Everybody eats, but not everybody saves
Food insecurity and hunger continue to plague the U.S., with an average of 9.7% of consumers sometimes or often not having enough food to eat in a given week. While methods like couponing or researching prices to find the best places to shop can help folks save on food, credit cards can also help savvy shoppers.
Of course, Schulz is not suggesting shoppers rack up credit card debt to pay for necessities like food. However, if used diligently and strategically, the right credit card can help consumers get rewarded and, in turn, save on groceries and dining out.
Using these tips can help you bring down your food bill or at least get more out of your food spending:
- Plan ahead. Before you even set a budget for food, it’s a good idea to make a plan for what you’ll need. Whether you have the time to make meals in advance or not, going to the grocery store with a set list can help keep you from overspending on impulse buys.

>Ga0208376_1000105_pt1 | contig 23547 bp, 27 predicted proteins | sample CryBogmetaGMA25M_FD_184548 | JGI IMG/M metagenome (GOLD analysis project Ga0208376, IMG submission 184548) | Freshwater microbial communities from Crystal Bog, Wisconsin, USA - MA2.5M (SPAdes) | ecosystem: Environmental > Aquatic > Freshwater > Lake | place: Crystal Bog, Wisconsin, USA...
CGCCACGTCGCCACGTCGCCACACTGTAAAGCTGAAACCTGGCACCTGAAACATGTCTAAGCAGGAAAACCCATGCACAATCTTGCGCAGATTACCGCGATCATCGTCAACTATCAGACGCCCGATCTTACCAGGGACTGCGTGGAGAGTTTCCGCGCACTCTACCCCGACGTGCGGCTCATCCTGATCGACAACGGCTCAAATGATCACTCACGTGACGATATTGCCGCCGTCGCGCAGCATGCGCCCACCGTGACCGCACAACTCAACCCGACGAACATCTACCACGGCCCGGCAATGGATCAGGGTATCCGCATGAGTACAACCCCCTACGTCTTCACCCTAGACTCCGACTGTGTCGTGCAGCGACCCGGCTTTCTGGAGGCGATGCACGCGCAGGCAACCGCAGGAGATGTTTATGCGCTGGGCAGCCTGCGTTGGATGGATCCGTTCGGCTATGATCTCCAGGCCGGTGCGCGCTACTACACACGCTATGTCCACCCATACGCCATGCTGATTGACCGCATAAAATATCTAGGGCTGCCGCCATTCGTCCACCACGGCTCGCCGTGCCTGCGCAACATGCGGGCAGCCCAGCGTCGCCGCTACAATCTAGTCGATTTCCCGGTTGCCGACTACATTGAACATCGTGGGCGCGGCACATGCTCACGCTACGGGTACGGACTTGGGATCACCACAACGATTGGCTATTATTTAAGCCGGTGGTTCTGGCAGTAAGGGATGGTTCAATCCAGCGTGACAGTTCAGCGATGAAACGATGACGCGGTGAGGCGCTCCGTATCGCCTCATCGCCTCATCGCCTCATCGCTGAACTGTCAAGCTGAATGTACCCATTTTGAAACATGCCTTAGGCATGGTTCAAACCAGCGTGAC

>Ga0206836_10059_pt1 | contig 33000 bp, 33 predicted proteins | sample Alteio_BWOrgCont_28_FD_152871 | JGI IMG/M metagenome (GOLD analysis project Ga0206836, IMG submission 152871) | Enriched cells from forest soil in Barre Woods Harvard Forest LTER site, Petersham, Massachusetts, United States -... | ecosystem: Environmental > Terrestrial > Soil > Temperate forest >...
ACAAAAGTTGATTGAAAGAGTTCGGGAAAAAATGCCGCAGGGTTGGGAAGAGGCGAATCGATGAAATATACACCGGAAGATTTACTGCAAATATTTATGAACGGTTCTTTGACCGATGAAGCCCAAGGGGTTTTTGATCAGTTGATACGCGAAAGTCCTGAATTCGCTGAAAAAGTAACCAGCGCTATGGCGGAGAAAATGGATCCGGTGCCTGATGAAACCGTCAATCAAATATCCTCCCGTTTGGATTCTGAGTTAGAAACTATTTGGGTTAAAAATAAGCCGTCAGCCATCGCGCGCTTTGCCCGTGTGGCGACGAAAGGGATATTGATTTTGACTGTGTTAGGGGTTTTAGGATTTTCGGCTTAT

- Use credit card rewards to your advantage. As mentioned, there are numerous ways to use a credit card to help consumers save money. “Whether it is a cash sign-up bonus from a new card or just cash back or points earned for dining out or going to the grocery store, every little bit helps,” Schulz says.
- Explore your options. These days, there are so many ways to get food, from grocery delivery apps to meal kits to “ugly” produce sellers. Find the options available to you and compare prices to see where you might be able to save.
To rank the states that spend the most on food relative to income, LendingTree researchers used the latest data from the U.S. Census Bureau Household Pulse Survey. Researchers used Week 34 data, fielded from July 21 to Aug. 2.
Specifically, analysts looked at the weekly amount spent on food at home and food away from home and compared it to the mean household income in each state. States are ranked based on where people spend the most on food as a percentage of income.